In a recent Rose Garden ceremony made for television, President Trump welcomed religious leaders who blessed his campaign to celebrate “religious liberty.” With a flurry of prayer and contemporary Christian worship music, Trump signed an executive order instructing the IRS to exercise maximum discretion in enforcing the Johnson Amendment, which prohibits tax-exempt churches from functioning as political action committees. This administration, the president signaled, wants to hear from the aggrieved white Christians who suffered eight long years under a black man they imagined to be Muslim, progressive, and un-American.
But these are not the only religious voices the president must hear.
Because he worries about the racial optics of his “Amen” corner, Trump lifted up to the Rev. Martin Luther King, Jr. in his remarks, not the Rev. Jerry Fallwell, who rallied a Religious Right in the 1970s to undermine the anti-racist policies Dr. King had championed. For the overwhelmingly white congregation gathered to bless their dream president, this is proof enough that he is, in his own words, the “least racist person ever.” But for anyone attentive to the black church tradition in America, this PR stunt exposes how reactionary religion aims to sanctify an assault on the policy agenda of America’s first black president.
The racist roots of reactionary religion are spelled out in the names of some of American Christianity’s most prominent institutions. The Southern Baptist Convention—America’s largest Protestant denomination—is Southern precisely because we separated from other American Baptists before the Civil War in order to keep our slaves. I was baptized and called to preach in the Southern Baptist Church. We learned to read the Bible in ways that justified white superiority long after slavery was no longer expedient.
In 1905, after Jim Crow had been instituted throughout the South, the Southern Baptist Biblical Recorder celebrated how the Klan had “disarmed the black cohorts, struck down their white satraps, and drove from the Temple of our Liberties the horde that had been put into possession of the holy of holies itself.”
When Southern fundamentalists thundered against the “immorality” of Dr. King and the civil rights movement half a century later, they lent religious authority to white supremacy, even as they condemned the Klan. Violence, in their view, was regrettable. But federal intervention in our Southern way of life—that was an unconscionable assault on the moral fabric of society, deserving condemnation from God Almighty. Sheriff Jim Clark of Selma, Alabama, echoed the sentiment of countless sermons when he titled his memoir of resisting voting rights in Dallas County The Raping of Selma.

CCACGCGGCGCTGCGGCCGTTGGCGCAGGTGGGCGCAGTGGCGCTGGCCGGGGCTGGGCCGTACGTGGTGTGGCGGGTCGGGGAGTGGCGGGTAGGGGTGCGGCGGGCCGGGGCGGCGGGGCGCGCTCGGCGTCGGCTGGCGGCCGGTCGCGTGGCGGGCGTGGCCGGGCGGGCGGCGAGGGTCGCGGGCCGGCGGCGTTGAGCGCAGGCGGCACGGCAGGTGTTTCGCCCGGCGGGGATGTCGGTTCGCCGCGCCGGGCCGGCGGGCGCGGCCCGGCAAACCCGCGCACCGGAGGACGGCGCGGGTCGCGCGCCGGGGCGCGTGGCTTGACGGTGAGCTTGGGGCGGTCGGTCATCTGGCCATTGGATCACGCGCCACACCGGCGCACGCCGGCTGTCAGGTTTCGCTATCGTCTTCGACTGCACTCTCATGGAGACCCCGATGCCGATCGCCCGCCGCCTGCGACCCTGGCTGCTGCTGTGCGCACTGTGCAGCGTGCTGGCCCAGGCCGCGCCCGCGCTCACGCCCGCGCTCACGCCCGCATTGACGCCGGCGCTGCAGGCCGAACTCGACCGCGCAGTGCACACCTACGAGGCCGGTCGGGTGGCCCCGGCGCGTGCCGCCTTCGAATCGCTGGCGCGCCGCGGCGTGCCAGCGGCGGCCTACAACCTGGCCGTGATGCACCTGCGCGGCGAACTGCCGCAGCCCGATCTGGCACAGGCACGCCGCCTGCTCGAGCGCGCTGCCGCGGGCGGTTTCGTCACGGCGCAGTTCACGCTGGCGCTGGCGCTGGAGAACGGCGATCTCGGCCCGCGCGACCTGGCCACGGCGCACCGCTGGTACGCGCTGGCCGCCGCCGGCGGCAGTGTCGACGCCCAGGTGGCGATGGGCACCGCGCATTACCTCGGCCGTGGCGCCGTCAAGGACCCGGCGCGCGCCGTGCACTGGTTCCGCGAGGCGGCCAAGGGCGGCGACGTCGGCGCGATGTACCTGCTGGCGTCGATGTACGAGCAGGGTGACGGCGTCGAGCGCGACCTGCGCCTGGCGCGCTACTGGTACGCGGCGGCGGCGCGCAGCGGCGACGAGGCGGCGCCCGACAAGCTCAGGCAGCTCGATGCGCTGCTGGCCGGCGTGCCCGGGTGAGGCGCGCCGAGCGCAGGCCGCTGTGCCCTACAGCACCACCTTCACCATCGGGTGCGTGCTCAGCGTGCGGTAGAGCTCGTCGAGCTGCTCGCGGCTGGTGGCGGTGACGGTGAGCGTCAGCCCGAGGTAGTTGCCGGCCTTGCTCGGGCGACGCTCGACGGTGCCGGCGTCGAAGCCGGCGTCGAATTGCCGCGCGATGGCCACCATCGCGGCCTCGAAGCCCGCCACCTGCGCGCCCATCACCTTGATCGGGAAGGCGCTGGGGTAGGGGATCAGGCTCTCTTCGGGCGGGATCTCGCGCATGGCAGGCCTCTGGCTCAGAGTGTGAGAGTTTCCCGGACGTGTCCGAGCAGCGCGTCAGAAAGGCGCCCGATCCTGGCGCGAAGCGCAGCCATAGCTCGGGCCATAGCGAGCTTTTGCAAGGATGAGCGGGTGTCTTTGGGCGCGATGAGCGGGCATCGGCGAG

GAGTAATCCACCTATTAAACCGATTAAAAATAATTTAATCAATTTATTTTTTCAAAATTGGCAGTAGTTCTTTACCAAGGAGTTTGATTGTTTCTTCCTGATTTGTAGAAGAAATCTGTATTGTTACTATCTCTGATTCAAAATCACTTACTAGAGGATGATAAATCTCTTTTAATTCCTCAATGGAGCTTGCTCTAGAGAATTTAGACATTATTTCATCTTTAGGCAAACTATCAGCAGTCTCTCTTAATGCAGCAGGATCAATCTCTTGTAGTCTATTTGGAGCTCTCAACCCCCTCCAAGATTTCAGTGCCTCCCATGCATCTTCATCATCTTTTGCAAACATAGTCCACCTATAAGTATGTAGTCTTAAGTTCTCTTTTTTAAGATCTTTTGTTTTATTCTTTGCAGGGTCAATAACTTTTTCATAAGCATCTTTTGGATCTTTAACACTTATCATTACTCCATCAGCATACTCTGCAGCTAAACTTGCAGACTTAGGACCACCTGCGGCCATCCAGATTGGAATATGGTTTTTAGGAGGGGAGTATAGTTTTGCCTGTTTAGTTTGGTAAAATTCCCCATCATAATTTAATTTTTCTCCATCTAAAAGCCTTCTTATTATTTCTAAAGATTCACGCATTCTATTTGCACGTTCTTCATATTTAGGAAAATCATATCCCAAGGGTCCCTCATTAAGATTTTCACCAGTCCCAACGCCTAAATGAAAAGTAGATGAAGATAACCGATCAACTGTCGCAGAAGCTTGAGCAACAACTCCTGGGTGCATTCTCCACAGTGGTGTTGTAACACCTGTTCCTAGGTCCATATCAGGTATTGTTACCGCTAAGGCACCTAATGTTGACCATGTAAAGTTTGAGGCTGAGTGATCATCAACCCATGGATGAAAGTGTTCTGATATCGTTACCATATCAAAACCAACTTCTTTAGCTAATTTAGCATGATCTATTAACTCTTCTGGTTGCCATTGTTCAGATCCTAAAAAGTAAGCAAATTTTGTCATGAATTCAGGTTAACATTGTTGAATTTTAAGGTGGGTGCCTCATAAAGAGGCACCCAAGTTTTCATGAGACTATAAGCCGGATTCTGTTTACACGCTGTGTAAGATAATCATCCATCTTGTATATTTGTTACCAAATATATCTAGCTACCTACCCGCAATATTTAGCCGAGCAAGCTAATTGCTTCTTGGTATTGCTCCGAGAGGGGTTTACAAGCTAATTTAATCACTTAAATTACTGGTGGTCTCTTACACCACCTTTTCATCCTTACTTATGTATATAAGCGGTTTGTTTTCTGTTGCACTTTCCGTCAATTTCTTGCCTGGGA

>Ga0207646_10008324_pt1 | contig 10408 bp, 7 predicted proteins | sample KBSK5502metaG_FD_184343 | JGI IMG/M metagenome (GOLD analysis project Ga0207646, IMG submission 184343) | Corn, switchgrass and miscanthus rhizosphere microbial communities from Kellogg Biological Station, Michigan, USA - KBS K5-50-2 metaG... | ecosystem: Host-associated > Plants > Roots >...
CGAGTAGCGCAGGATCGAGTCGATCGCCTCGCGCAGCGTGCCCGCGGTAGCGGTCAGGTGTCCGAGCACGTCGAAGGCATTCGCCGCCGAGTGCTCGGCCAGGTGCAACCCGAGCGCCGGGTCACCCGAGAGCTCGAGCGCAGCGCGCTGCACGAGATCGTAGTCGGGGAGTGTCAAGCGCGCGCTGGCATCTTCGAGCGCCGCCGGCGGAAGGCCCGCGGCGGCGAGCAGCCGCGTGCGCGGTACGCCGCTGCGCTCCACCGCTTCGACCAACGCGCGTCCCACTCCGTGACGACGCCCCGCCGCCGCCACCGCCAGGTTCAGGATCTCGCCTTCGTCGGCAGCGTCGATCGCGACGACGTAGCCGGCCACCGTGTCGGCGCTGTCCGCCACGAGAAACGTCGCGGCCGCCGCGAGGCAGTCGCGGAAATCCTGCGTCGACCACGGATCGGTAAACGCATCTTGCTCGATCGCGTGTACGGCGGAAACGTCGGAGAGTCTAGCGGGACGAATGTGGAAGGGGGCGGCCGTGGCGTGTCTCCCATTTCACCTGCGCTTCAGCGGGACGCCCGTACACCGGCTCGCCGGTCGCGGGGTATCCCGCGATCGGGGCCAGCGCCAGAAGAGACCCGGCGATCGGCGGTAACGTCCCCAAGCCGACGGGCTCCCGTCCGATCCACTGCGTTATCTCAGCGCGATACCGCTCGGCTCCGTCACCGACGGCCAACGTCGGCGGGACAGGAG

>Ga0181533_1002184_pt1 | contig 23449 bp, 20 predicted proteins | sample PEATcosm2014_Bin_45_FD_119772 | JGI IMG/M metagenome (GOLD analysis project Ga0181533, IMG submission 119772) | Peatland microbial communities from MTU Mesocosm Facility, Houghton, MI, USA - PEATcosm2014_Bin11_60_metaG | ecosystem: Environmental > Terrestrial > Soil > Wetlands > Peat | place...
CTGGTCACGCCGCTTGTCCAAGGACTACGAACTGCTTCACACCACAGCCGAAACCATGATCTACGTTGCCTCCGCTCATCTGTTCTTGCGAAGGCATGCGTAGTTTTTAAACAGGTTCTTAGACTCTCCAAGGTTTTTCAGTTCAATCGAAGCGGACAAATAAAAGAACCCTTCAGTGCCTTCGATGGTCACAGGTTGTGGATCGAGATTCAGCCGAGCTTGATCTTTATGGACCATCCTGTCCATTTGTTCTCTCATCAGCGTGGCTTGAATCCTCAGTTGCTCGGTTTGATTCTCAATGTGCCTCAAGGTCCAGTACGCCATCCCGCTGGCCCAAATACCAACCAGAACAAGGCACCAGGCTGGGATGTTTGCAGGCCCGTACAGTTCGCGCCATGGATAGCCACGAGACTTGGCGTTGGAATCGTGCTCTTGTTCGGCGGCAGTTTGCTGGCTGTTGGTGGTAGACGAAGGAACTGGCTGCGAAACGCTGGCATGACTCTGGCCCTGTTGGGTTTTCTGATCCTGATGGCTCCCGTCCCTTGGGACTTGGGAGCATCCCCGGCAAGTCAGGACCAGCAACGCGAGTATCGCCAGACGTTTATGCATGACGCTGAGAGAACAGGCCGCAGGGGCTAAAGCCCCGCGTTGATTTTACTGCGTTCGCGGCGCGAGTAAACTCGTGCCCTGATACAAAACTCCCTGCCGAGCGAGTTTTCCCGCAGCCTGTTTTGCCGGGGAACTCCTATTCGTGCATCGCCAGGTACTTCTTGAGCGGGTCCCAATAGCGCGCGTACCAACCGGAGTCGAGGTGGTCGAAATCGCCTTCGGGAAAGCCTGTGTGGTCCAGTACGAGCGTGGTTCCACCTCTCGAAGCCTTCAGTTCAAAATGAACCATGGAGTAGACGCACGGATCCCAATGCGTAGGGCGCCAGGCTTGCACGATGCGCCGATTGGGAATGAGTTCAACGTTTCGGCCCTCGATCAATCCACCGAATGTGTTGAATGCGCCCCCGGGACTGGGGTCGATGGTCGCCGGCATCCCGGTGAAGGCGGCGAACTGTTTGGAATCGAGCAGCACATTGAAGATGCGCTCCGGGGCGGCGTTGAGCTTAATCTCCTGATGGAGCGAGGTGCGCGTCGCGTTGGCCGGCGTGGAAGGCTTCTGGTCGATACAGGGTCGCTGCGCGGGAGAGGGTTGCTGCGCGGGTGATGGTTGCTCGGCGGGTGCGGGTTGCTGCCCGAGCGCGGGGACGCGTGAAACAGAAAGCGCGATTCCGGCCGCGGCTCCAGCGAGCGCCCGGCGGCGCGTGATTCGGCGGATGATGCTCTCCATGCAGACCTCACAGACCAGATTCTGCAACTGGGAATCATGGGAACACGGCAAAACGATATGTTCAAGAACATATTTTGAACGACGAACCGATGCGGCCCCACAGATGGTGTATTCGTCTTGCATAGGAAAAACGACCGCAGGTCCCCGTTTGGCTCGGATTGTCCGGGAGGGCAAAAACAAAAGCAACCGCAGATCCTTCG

The Barack Obama coalition was not the first political movement in America’s history to incur the wrath of religious rage, but it certainly felt its fury. When Franklin Graham of the Billy Graham Evangelistic Association condemned progressives as “atheists” on his Decision America tour in 2016, he tapped an old anxiety in the souls of white evangelicals. 81 percent of them cast their ballot for Donald Trump, ignoring his obvious hypocrisy to stand against something they imagined to be far worse: a political agenda that does not defend their “values.” These values, as it turns out, are not the values of fellow Christians across race and class lines, but the values of white people who are anxious about their loss of cultural power.
As Frances FitzGerald chronicles in her recent history, The Evangelicals, religious conservatives in the Obama era splintered considerably on “values” issues, demonstrating institutional support for many social justice issues. Going into 2016, many in Washington thought the Religious Right was dead. But white evangelicals proved to be a reliable base for Trump’s anti-Obama campaign. Reactionary religious rage handed Trump the White House. A party in the Rose Garden for some of its most ardent firebrands was the least Trump could do.
But Trump’s attempt to cover the blatant racism of his National Day of Prayer spectacle inadvertently pointed toward the one tradition that might save us from self-destruction. “America has a rich tradition of social change beginning in our pews and in our pulpits,” Trump said in his remarks, “Perhaps there is no greater example than the historic role of the African-American church.”
Every con depends on a kernel of truth. Alongside the religious rage that brought Trump to power, there is indeed a long black-led freedom movement that has spoken prophetically against the institutional racism and brazen hypocrisy of a nation built on the original sin of race-based slavery.
No one embodies that tradition more powerfully than the Rev. Dr. William J. Barber, II, whom Esquire recently dubbed “Reverend Resistance.” Looking beyond partisan efforts to simply impeach Trump or shift Congressional seats to Democrats in 2018, Rev. Barber announced this past week that he is transitioning from his role as president of the North Carolina NAACP to join other moral leaders across the U.S. in a Poor People’s Campaign.
Appealing as much to the plurality of the electorate that didn’t vote in 2016 as to the majority of voters who chose someone other than Trump, this campaign aims to fulfill Dr. King’s vision of a national coalition that makes clear how institutional racism continues to keep black, white, and brown people in poverty. Such a moral movement would necessarily shift the priorities of both major parties in what Dr. King called a “moral revolution of values.” It’s hardly the sort of public religion the president intended, but one of the ironies of history may be that Trump’s deconstruction agenda will help mobilize a coalition that can bring about such fundamental change.
The possibility alone is enough to inspire a very different National Day of Prayer.